## Beginning Logic Design – Part 11

Hello and welcome to Part 11 of my Beginning Logic Design series. In this episode, I will continue implementing the CPU I planned and stared in the previous post.

The first CPU operations I’d like to have working are going to be my LOAD and STORE type instructions, as these provide the basic reading and writing operations to interact with my system bus. This design will not be very efficient nor the most clever implementation, but it will work!

I want each of my registers to have the same `LOAD` capabilities, in contrast to the 6502 instruction set which has 8 types of `LOAD` instructions for `A` and 5 for `X` and `Y`.

I have 5 types of load instruction in mind:

• Load register using next byte as the upper 4 bits of a memory address, and the `A` register as the lower 4 bits (A indexed load)
• Load register using next byte as the upper 4 bits of a memory address, and the `B` register as the lower 4 bits (B indexed load)
• Load register using next byte as the upper 4 bits of a memory address, and the `C` register as the lower 4 bits (C indexed load)

With my 3 registers and these 5 different types of load instructions, this consumes 15 of the 16 possible LOAD instructions.

```0 - Immediate Load A
6 - A Index Load A
7 - A Index Load B
8 - A Index Load C
9 - B Index Load A
a - B Index Load B
b - B Index Load C
c - C Index Load A
d - C Index Load B
e - C Index Load C
f - undefined```

With a rough plan, I’m ready to start implementing! My first goal is to just get the Immediate Load A instruction to work. I’ll write a small program that should load A with `00` then load it with `42`.

```c0 00
c0 42```

Now I’ll start building out what will end up being a huge tree of `case` statements implementing my various operations. This isn’t the most elegant way to organize the code, but it’s simple and it will work for a start.

```PERFORM: begin
case (op_type)
case (instruction[3:0])
0: begin
end else begin
a <= data_bus;
program_counter += 2;
state <= FETCH;
end
end
endcase
end
endcase
end```

Similar to the fetch state this will be a two cycle operation. First the CPU starts a memory read request for the next byte in program code, on the next cycle the result is stored into the program counter. The `program_counter` then gets incremented to the next address after the opcode and its parameter.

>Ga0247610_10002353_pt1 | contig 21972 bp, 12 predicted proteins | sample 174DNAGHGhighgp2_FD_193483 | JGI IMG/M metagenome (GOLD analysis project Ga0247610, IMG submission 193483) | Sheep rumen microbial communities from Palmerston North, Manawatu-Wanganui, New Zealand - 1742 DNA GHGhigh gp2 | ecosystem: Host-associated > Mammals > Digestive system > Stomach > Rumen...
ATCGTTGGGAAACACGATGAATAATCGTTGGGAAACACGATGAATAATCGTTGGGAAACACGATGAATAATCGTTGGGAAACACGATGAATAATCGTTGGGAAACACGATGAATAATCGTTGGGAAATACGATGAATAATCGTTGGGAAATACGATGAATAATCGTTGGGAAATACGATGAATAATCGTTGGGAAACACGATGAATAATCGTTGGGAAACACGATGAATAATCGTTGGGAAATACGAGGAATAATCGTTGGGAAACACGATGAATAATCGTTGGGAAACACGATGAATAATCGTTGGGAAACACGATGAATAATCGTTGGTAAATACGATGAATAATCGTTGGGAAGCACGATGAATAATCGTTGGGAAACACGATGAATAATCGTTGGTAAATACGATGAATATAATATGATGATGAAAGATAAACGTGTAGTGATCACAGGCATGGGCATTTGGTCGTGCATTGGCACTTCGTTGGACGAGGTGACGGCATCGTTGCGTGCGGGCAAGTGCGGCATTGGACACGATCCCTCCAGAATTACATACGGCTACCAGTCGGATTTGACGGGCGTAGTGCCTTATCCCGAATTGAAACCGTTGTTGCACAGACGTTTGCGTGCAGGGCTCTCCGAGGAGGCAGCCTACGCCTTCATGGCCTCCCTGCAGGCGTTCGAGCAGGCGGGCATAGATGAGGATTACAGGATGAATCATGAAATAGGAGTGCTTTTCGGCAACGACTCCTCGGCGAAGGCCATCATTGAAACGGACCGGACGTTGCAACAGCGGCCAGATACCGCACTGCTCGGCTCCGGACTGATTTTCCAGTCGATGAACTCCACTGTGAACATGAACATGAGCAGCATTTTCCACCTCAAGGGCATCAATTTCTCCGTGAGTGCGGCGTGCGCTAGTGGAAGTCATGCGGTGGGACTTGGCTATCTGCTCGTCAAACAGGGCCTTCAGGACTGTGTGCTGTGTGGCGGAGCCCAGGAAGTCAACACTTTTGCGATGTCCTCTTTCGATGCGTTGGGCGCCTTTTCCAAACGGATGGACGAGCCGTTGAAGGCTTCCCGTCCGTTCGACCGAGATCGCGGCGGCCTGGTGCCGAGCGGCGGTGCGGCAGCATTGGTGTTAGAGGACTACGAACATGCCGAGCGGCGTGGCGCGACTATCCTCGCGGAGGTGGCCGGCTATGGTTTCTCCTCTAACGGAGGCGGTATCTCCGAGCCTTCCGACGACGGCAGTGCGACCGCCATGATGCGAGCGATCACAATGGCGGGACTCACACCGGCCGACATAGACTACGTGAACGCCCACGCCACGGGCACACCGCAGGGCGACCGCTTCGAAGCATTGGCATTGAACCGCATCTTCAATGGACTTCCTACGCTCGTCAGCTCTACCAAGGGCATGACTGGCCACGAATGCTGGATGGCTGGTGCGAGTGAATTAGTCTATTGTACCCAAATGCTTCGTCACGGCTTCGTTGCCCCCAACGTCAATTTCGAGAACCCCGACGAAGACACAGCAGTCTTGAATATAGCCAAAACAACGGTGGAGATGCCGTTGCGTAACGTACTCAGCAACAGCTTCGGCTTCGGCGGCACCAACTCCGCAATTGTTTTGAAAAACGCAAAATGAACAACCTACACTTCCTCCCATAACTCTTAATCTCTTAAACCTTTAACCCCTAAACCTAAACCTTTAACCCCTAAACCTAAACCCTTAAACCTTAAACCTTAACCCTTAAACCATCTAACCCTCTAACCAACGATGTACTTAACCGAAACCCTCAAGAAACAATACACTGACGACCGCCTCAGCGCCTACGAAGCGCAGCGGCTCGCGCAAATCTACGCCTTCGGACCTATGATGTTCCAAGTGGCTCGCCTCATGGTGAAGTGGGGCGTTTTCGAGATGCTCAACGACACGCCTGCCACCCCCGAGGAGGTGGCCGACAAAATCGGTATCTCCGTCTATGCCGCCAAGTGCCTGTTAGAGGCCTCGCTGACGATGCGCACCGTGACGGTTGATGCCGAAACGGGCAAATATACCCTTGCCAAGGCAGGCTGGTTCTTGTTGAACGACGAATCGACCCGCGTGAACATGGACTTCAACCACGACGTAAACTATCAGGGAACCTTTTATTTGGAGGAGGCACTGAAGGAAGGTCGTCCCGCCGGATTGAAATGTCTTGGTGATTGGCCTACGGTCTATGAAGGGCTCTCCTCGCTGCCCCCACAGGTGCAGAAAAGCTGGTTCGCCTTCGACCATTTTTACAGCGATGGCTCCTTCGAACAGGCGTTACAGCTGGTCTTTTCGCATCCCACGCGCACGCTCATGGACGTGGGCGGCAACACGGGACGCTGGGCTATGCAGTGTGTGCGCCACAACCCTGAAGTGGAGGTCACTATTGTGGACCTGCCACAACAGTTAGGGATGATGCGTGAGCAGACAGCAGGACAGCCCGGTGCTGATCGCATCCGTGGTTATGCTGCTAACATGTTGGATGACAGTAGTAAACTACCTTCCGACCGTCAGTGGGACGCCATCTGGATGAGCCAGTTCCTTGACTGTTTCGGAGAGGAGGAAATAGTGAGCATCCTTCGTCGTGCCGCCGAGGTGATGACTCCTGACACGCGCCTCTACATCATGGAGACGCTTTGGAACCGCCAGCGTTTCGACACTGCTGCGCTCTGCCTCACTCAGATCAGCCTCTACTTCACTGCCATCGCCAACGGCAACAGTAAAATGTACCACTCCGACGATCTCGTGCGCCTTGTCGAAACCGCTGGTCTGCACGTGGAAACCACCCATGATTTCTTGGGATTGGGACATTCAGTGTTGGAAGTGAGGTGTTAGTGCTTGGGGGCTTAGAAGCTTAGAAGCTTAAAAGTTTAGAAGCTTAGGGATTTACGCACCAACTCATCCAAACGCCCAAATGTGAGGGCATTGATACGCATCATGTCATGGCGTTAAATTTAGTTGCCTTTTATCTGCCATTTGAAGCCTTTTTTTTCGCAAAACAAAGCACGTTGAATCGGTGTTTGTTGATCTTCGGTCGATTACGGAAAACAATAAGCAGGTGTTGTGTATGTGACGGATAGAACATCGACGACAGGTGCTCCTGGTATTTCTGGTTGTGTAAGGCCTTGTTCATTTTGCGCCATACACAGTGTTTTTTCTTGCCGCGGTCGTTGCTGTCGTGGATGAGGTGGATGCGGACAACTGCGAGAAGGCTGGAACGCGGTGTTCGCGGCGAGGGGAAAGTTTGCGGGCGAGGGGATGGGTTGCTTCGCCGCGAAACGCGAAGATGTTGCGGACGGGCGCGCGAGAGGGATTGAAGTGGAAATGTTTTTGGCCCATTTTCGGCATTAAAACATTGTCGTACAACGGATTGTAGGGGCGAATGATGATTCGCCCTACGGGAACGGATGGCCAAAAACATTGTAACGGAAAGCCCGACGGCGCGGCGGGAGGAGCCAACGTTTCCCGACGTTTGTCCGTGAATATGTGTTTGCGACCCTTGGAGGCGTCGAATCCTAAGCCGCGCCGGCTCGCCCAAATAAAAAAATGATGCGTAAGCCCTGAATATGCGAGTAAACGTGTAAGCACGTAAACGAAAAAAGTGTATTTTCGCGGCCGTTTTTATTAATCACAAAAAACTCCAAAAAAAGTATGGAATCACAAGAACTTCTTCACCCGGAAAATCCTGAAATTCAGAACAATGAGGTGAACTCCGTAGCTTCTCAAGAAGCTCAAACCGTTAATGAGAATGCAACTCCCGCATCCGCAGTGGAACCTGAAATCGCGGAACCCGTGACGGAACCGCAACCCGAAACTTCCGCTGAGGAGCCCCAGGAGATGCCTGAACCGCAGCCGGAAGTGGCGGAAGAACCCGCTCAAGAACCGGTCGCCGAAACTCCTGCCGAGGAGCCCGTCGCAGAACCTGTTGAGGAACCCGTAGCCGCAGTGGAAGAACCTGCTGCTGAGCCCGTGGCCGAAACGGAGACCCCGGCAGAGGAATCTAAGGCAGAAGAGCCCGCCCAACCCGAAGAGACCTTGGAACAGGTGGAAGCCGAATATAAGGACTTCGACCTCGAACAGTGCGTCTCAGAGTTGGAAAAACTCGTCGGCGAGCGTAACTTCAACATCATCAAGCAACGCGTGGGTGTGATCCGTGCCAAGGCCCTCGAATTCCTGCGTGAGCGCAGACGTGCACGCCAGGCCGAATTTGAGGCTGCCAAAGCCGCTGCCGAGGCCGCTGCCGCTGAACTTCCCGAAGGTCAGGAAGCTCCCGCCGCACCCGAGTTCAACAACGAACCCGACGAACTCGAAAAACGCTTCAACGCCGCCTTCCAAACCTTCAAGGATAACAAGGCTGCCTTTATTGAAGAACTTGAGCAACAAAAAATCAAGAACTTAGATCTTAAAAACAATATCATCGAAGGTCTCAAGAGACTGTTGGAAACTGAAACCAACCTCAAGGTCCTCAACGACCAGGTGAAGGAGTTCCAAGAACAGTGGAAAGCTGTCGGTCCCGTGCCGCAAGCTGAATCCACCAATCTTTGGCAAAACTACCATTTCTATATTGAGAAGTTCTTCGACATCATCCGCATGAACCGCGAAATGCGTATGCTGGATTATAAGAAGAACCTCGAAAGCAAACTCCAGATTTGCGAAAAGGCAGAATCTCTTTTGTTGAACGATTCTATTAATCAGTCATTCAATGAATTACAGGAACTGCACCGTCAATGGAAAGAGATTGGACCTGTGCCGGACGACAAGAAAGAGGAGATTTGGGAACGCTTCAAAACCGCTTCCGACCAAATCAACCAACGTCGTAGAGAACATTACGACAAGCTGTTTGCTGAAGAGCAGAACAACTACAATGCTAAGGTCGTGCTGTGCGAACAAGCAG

Testing this bit of code in simulation verifies it works as intended!

From here we can use our copy-pasta skills to do the same for the immediate load operations for the `B` and `C` registers.

```LOAD: begin
case (instruction[3:0])
0: begin
end else begin
a <= data_bus;
program_counter += 2;
state <= FETCH;
end
end
1: begin
end else begin
b <= data_bus;
program_counter += 2;
state <= FETCH;
end
end
2: begin
end else begin
c <= data_bus;
program_counter += 2;
state <= FETCH;
end
end
endcase
end```

I’ll write a new program to test this out:

```c0 aa
c1 bb
c2 cc```

Stepping through these opcodes, I should end up with the `A` register set to `aa`, `B` to `bb` and `C` to `cc`.

Woohoo! These load commands work and were not too difficult to implement. At this point I’m feeling pretty excited about my first CPU design.

For my next trick, I will implement my memory load operations. These will fetch a memory address after the current instruction and set the register to the number at that location. This operation is going to take more than two CPU cycles. With this in mind, I’m going to add a new internal variable `logic [1:0] cycle;` to track each CPU cycle. In my `FETCH`, state, I will set `cycle` to `0` as I transition to the `PERFORM` state so that all instructions can use this same variable. After the main `case` statement within `PERFORM`, I’ll add `cycle++;` to increment `cycle` every clock cycle.

Next, before I implement my memory load operations, I’ll modify the immediate load implementation to follow this model for consistency.

```LOAD: begin
case (instruction[3:0])
0: begin
case (cycle)
0: begin
end
1: begin
a <= data_bus;
program_counter += 2;
state <= FETCH;
end
endcase
end
...```

Now for the memory load! It will start off identical to the immediate load by reading the next byte in code.

```// Memory load A
3: begin
case (cycle)
0: begin
end
endcase
end```

On the next cycle I’ll have the most significant address byte returned via the data bus and I’ll need another register to store it. I’ll add `logic [7:0] x;` near my other CPU internal registers and request the next byte.

```1: begin
x <= data_bus;
end```

On the 3rd cycle, I’ll have the lower address byte and can concatenate it with the `x` register to read that memory address.

```2: begin
end```

Finally, on the last cycle of the operation, I will have the value from the specified memory location on the `data_bus`. I can store that value, increment the `program_counter` by the total length of the instruction, clear the `read` signal and transition back into `FETCH`.

```3: begin
program_counter += 3;
a <= data_bus;
state <= FETCH;
end```

Now to test it! I’ll extend my previous program to include this new operation. It’ll load the first byte of the program into A.

Alright! It does successfully pull the memory address and uses it to load the value at that address into the register. With some more copy paste I can replicate this for the `B` and `C` registers.

With the basic memory load operation figured out, the offset memory load is a small modification. I only need to read the most significant address byte then I can concatenate that with the appropriate register to read the desired offset address.